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Acid-base and hormonal abnormalities in dogs with naturally occurring diabetes mellitus

Lawren L. Durocher DVM, MS, DACVIM1, Kenneth W. Hinchcliff BVSc, PhD, DACVIM2, Stephen P. DiBartola DVM, DACVIM3, and Susan E. Johnson DVM, MS, DACVIM4
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  • 1 Department of Veterinary Clinical Sciences, College of Veterinary Medicine, The Ohio State University, Columbus, OH 43210.
  • | 2 Department of Veterinary Clinical Sciences, College of Veterinary Medicine, The Ohio State University, Columbus, OH 43210.
  • | 3 Department of Veterinary Clinical Sciences, College of Veterinary Medicine, The Ohio State University, Columbus, OH 43210.
  • | 4 Department of Veterinary Clinical Sciences, College of Veterinary Medicine, The Ohio State University, Columbus, OH 43210.

Abstract

Objective—To examine acid-base and hormonal abnormalities in dogs with diabetes mellitus.

Design—Cross-sectional study.

Animals—48 dogs with diabetes mellitus and 17 healthy dogs.

Procedures—Blood was collected and serum ketone, glucose, lactate, electrolytes, insulin, glucagon, cortisol, epinephrine, norepinephrine, nonesterified fatty acid, and triglyceride concentrations were measured. Indicators of acid-base status were calculated and compared between groups.

Results—Serum ketone and glucose concentrations were significantly higher in diabetic than in healthy dogs, but there was no difference in venous blood pH or base excess between groups. Anion gap and strong ion difference were significantly higher and strong ion gap and serum bicarbonate concentration were significantly lower in the diabetic dogs. There were significant linear relationships between measures of acid-base status and serum ketone concentration, but not between measures of acid-base status and serum lactate concentration. Serum insulin concentration did not differ significantly between groups, but diabetic dogs had a wider range of values. All diabetic dogs with a serum ketone concentration > 1,000 μmol/L had a serum insulin concentration < 5 μU/mL. There were strong relationships between serum ketone concentration and serum glucagon-insulin ratio, serum cortisol concentration, and plasma norepinephrine concentration. Serum β-hydroxybutyrate concentration, expressed as a percentage of serum ketone concentration, decreased as serum ketone concentration increased.

Conclusions and Clinical Relevance—Results suggested that ketosis in diabetic dogs was related to the glucagon-insulin ratio with only low concentrations of insulin required to prevent ketosis. Acidosis in ketotic dogs was attributable largely to high serum ketone concentrations.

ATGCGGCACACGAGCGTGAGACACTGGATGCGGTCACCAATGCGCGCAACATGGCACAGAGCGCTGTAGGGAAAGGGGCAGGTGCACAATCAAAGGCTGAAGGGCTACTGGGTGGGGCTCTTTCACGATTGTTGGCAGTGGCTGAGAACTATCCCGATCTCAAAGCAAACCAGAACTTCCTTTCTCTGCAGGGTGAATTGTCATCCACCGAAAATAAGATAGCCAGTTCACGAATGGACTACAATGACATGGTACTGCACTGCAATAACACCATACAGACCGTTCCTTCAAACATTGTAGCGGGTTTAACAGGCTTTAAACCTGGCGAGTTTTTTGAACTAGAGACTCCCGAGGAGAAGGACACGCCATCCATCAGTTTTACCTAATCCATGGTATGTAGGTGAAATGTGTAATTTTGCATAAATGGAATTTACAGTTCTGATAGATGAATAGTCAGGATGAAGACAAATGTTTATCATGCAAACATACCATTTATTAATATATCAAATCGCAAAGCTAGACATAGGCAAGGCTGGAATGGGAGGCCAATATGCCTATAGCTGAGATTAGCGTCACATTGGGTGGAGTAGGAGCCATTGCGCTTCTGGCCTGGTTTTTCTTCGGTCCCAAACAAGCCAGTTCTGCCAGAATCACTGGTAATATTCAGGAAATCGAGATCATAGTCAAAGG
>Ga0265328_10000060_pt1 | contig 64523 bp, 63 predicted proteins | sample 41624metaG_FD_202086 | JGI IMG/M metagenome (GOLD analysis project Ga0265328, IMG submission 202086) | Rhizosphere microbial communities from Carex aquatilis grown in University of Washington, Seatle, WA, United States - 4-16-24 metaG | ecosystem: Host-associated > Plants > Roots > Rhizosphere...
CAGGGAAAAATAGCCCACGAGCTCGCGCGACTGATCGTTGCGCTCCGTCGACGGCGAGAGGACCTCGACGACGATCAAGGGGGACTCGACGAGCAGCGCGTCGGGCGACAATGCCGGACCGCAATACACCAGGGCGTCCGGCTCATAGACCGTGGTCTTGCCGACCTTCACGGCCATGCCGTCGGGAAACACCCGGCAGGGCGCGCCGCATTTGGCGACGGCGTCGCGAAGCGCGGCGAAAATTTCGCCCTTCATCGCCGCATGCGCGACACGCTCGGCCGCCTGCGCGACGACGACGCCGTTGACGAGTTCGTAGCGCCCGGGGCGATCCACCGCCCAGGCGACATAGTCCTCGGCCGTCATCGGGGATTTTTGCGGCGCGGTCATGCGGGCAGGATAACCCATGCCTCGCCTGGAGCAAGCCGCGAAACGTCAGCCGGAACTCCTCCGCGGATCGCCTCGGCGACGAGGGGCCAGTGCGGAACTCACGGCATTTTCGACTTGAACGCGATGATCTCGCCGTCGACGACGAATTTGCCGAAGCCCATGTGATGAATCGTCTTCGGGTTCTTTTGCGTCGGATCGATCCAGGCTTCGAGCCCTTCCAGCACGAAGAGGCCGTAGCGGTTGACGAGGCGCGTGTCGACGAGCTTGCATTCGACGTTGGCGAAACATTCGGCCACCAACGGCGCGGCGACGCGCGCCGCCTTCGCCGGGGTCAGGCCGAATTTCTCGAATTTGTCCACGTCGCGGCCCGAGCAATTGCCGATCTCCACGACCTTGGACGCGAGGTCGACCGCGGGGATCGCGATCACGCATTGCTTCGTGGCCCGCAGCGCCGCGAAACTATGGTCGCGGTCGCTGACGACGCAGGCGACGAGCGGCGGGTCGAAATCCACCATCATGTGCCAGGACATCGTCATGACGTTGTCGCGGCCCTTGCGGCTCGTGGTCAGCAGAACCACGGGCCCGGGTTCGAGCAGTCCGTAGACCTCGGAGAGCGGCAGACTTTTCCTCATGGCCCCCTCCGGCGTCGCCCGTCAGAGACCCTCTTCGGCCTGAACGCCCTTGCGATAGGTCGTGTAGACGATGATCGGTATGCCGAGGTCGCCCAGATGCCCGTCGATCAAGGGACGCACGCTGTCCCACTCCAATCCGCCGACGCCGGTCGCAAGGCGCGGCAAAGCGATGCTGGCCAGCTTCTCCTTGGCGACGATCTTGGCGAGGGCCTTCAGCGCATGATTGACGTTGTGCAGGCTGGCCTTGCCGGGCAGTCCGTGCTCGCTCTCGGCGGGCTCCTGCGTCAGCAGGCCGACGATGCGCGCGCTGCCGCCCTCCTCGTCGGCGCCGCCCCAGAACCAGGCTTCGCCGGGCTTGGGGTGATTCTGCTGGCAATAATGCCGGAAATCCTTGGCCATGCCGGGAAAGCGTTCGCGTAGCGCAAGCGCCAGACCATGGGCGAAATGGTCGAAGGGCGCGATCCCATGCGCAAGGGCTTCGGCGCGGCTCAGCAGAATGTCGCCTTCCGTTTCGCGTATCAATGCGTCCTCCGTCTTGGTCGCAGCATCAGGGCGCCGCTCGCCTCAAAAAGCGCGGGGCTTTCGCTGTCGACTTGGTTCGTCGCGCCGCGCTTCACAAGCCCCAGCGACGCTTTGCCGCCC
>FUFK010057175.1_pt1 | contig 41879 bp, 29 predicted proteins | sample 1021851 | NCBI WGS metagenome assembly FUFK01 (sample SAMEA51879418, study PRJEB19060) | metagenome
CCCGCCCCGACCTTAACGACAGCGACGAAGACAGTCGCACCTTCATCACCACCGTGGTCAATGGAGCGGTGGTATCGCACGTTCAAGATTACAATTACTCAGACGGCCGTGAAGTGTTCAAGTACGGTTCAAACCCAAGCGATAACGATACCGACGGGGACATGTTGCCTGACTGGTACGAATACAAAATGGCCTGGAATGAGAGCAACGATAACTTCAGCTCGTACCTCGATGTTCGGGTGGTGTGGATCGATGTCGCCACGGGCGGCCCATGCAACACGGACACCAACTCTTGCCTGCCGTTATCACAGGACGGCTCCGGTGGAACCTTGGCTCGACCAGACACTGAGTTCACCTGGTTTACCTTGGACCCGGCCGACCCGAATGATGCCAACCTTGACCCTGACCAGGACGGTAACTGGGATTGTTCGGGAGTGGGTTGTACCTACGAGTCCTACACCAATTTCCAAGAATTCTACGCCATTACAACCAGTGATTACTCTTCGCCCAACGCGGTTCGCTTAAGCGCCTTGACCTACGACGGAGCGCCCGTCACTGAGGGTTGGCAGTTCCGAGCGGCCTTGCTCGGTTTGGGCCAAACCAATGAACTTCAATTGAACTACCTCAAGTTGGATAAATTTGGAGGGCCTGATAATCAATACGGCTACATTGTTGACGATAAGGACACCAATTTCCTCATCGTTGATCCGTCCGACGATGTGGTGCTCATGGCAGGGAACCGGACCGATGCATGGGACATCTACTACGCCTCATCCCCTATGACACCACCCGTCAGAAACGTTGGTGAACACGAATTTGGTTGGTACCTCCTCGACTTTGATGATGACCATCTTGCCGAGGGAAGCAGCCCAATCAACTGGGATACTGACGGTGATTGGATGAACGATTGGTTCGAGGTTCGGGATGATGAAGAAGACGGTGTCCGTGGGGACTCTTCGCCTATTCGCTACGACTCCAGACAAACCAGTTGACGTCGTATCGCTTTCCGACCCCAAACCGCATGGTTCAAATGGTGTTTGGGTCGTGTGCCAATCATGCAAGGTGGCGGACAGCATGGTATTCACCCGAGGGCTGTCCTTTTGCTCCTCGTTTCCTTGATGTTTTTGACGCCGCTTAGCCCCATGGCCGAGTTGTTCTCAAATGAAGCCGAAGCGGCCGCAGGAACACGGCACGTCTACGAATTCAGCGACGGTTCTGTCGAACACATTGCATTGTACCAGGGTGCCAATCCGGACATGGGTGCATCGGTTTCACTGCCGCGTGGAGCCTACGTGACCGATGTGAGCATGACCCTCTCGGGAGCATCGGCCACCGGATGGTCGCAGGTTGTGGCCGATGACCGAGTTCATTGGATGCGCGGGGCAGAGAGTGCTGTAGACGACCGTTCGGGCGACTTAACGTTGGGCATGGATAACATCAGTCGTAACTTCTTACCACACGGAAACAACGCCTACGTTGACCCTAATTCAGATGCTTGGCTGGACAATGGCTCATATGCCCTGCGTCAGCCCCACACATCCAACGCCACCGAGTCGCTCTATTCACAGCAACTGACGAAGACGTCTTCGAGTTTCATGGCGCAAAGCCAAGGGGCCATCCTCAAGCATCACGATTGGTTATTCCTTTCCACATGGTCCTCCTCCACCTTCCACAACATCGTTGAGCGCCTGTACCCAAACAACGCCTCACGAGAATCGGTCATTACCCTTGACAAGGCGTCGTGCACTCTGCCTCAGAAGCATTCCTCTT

Abstract

Objective—To examine acid-base and hormonal abnormalities in dogs with diabetes mellitus.

Design—Cross-sectional study.

Animals—48 dogs with diabetes mellitus and 17 healthy dogs.

Procedures—Blood was collected and serum ketone, glucose, lactate, electrolytes, insulin, glucagon, cortisol, epinephrine, norepinephrine, nonesterified fatty acid, and triglyceride concentrations were measured. Indicators of acid-base status were calculated and compared between groups.

Results—Serum ketone and glucose concentrations were significantly higher in diabetic than in healthy dogs, but there was no difference in venous blood pH or base excess between groups. Anion gap and strong ion difference were significantly higher and strong ion gap and serum bicarbonate concentration were significantly lower in the diabetic dogs. There were significant linear relationships between measures of acid-base status and serum ketone concentration, but not between measures of acid-base status and serum lactate concentration. Serum insulin concentration did not differ significantly between groups, but diabetic dogs had a wider range of values. All diabetic dogs with a serum ketone concentration > 1,000 μmol/L had a serum insulin concentration < 5 μU/mL. There were strong relationships between serum ketone concentration and serum glucagon-insulin ratio, serum cortisol concentration, and plasma norepinephrine concentration. Serum β-hydroxybutyrate concentration, expressed as a percentage of serum ketone concentration, decreased as serum ketone concentration increased.

Conclusions and Clinical Relevance—Results suggested that ketosis in diabetic dogs was related to the glucagon-insulin ratio with only low concentrations of insulin required to prevent ketosis. Acidosis in ketotic dogs was attributable largely to high serum ketone concentrations.

Contributor Notes

Dr. Durocher's present address is Carolina Veterinary Specialists, 1600 Hanes Mall Blvd, Winston Salem, NC 27103.

Dr. Hinchcliff's present address is Veterinary Clinical Centre, Faculty of Veterinary Science, University of Melbourne, Princes Highway, Werribee, Victoria, Australia, 3030.

Supported by a grant from the Iams Company.

Presented in part at American College of Veterinary Internal Medicine Annual Forum, Seattle, June 2007.

Address correspondence to Dr. Hinchcliff.